When Frontstreet dropped two years ago, Bando and Lz were relative unknowns. But as they roll out its follow-up, Street Commandments, they’re now considered two of the UK’s most promising artists. We caught up with duo, over Zoom, to discuss their journey thus far. 

“As we’ve gradually gone on and made more tunes, everyone can see the progress and see how we’re getting more character to us.”—Double Lz

COMPLEX: I’ve been watching you guys put the work in these past couple of years, so it’s good to finally be speaking with you. How did OFB initially come together as a music collective? 

Double Lz: There’s always been a music vibe to our estate. As the years have gone on, we’ve all just carried it on. That’s how me and Bando got together—we just said, “You know what? We can really do something here, still.”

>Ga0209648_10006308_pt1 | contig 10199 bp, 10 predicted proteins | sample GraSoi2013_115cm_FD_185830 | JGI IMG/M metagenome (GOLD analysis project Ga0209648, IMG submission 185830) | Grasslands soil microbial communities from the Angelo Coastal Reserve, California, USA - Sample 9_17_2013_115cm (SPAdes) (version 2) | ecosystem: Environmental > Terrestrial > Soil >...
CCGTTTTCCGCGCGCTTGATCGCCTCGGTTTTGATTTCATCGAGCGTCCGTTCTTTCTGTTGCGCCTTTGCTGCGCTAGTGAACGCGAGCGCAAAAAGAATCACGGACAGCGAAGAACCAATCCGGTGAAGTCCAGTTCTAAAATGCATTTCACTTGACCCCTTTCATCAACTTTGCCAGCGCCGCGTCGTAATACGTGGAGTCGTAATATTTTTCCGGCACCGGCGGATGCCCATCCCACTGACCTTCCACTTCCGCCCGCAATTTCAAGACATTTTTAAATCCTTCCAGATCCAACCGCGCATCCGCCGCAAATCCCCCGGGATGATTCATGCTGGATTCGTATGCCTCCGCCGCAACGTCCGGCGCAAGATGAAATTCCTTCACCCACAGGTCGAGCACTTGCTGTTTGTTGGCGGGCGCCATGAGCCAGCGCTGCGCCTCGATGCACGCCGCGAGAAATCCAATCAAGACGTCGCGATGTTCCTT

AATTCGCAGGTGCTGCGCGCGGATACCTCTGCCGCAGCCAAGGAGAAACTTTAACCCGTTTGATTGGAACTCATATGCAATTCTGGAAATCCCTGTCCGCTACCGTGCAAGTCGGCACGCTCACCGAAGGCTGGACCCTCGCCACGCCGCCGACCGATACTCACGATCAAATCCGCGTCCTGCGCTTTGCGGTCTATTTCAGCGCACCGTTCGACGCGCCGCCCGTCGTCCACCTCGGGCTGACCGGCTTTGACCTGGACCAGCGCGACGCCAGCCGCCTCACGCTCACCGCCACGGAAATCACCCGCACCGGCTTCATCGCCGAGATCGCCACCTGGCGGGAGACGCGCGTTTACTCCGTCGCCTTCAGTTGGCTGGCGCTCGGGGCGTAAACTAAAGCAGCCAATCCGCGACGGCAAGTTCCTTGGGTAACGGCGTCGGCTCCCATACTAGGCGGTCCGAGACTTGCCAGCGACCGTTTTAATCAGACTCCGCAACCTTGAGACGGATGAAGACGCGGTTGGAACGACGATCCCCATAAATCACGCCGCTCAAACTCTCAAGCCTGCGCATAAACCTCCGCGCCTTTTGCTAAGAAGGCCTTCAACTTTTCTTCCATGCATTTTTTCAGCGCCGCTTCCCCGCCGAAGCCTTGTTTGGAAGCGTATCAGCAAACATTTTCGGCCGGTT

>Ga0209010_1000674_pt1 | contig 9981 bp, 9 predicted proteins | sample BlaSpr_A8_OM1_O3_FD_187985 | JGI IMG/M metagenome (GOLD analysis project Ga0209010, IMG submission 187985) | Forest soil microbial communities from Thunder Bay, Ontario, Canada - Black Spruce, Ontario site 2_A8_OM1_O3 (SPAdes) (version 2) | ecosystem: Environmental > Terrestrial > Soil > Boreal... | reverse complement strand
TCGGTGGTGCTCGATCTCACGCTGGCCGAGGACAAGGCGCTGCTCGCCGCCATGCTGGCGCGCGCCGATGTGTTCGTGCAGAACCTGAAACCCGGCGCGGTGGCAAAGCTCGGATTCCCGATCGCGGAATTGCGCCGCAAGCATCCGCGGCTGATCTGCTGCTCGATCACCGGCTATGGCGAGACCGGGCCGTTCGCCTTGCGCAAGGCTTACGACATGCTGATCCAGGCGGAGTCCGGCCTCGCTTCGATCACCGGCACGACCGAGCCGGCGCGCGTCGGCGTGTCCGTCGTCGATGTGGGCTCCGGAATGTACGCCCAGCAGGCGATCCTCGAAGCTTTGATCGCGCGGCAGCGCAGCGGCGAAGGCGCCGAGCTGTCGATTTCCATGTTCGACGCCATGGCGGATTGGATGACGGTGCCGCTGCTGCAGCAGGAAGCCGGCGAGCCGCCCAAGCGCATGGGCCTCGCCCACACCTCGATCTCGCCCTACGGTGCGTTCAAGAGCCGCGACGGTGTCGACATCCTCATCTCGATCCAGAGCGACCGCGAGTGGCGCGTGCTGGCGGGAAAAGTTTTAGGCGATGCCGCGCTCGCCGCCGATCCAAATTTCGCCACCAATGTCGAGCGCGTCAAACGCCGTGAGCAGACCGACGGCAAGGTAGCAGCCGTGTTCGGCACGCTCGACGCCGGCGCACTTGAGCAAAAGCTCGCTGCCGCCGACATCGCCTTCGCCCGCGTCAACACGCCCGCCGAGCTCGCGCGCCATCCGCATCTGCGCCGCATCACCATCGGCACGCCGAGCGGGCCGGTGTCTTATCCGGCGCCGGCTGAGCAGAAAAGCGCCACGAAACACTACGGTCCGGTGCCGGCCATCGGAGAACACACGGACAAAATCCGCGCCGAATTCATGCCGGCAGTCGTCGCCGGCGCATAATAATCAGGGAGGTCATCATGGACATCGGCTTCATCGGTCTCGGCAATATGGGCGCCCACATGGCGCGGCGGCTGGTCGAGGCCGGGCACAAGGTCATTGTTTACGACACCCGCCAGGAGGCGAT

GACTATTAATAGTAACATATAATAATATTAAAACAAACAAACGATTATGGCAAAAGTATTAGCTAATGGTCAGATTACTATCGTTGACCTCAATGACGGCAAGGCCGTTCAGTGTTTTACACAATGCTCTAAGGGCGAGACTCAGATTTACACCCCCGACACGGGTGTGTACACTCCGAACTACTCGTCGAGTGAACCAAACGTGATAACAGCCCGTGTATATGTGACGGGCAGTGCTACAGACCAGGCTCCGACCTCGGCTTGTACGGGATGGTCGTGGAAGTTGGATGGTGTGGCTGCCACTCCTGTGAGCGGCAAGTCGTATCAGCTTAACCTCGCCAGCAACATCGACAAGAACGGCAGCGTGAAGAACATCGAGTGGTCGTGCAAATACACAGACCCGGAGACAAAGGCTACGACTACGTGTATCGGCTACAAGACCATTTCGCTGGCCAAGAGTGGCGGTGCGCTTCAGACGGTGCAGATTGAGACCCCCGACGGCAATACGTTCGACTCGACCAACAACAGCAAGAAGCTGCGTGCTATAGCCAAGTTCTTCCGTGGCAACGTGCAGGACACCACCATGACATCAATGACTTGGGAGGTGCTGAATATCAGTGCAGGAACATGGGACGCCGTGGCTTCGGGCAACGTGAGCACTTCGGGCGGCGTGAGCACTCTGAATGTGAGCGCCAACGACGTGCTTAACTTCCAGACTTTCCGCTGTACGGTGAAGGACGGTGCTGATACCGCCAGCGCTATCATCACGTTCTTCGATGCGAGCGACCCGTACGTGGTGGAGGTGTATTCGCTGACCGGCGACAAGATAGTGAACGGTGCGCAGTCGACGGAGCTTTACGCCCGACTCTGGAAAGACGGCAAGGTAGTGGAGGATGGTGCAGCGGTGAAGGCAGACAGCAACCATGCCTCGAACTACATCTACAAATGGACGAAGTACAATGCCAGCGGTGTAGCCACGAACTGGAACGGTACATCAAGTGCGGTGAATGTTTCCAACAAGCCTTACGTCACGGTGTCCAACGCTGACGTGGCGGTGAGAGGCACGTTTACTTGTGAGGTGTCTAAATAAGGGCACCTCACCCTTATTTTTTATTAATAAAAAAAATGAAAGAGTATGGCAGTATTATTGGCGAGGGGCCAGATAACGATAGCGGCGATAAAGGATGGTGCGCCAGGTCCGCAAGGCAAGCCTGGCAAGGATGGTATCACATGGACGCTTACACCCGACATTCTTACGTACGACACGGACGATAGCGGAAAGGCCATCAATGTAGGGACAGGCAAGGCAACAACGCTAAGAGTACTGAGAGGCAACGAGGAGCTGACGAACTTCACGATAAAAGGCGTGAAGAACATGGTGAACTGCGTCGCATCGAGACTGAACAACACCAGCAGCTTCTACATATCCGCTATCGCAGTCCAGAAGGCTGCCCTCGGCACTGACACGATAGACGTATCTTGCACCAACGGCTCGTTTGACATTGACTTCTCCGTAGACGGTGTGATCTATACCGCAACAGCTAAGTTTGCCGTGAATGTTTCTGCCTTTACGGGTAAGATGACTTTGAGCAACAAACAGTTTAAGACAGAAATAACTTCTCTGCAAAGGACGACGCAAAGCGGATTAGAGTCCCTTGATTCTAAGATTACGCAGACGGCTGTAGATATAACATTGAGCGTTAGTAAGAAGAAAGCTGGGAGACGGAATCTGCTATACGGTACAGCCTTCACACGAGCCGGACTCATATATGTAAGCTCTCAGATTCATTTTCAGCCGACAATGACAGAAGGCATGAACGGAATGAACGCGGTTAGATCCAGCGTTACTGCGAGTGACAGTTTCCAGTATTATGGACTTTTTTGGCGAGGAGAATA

When did you notice your music was starting to make serious noise out there?

Double Lz: When we got our first milli! “Bad B On The Nizz” got to a million views in, like, a week. “Ambush”, that was our anthem—that’s the song that made us and let us know we’re official and doing something right. 

Why do you think “Ambush” took off the way it did? 

Double Lz: Free my bro SJ, innit. He was something different in this ting… It was all of us on that tune, don’t get it twisted, but do you see how he kicked it off? It had to be a banger. That had to be the anthem—no ifs or butts! Even before the song was released, we said: “If this one don’t go off, then I don’t know for this ting.” But it went off and followed the plan. 

How did it feel when your music videos—including the one for “Ambush”—and your whole YouTube channel got taken down and censored?